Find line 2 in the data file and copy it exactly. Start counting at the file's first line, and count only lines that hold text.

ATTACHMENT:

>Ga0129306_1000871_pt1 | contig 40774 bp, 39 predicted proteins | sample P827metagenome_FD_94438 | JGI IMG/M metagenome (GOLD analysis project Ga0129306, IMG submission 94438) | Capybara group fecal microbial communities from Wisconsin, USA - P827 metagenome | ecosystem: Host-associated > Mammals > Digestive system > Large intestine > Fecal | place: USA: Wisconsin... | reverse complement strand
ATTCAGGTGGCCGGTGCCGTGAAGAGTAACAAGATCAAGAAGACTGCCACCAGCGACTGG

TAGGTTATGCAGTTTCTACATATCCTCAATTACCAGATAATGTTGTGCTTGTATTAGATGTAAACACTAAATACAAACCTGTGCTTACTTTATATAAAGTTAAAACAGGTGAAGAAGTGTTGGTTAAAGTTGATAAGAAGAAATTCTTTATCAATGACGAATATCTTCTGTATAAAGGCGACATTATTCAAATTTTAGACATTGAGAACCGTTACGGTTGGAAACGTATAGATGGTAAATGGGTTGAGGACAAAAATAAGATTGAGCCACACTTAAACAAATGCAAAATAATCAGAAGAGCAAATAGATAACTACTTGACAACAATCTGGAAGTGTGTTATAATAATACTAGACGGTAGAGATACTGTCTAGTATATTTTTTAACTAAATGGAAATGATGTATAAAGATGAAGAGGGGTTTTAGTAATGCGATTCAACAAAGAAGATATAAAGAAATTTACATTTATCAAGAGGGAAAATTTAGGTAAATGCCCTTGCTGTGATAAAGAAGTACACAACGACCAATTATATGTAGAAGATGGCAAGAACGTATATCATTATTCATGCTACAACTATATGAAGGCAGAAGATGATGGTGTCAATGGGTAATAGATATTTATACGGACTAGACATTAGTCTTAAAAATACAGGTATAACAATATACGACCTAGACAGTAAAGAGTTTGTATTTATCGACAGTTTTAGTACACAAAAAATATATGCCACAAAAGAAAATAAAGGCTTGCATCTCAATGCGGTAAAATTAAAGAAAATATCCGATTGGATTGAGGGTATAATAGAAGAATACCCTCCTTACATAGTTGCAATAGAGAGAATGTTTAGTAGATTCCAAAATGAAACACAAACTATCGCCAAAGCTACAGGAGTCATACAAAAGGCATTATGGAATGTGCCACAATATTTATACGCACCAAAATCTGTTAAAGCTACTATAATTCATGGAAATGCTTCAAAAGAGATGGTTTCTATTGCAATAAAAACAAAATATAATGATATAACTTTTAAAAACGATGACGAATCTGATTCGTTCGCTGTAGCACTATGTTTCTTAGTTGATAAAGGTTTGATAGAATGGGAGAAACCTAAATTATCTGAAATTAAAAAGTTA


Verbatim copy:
ATTCAGGTGGCCGGTGCCGTGAAGAGTAACAAGATCAAGAAGACTGCCACCAGCGACTGG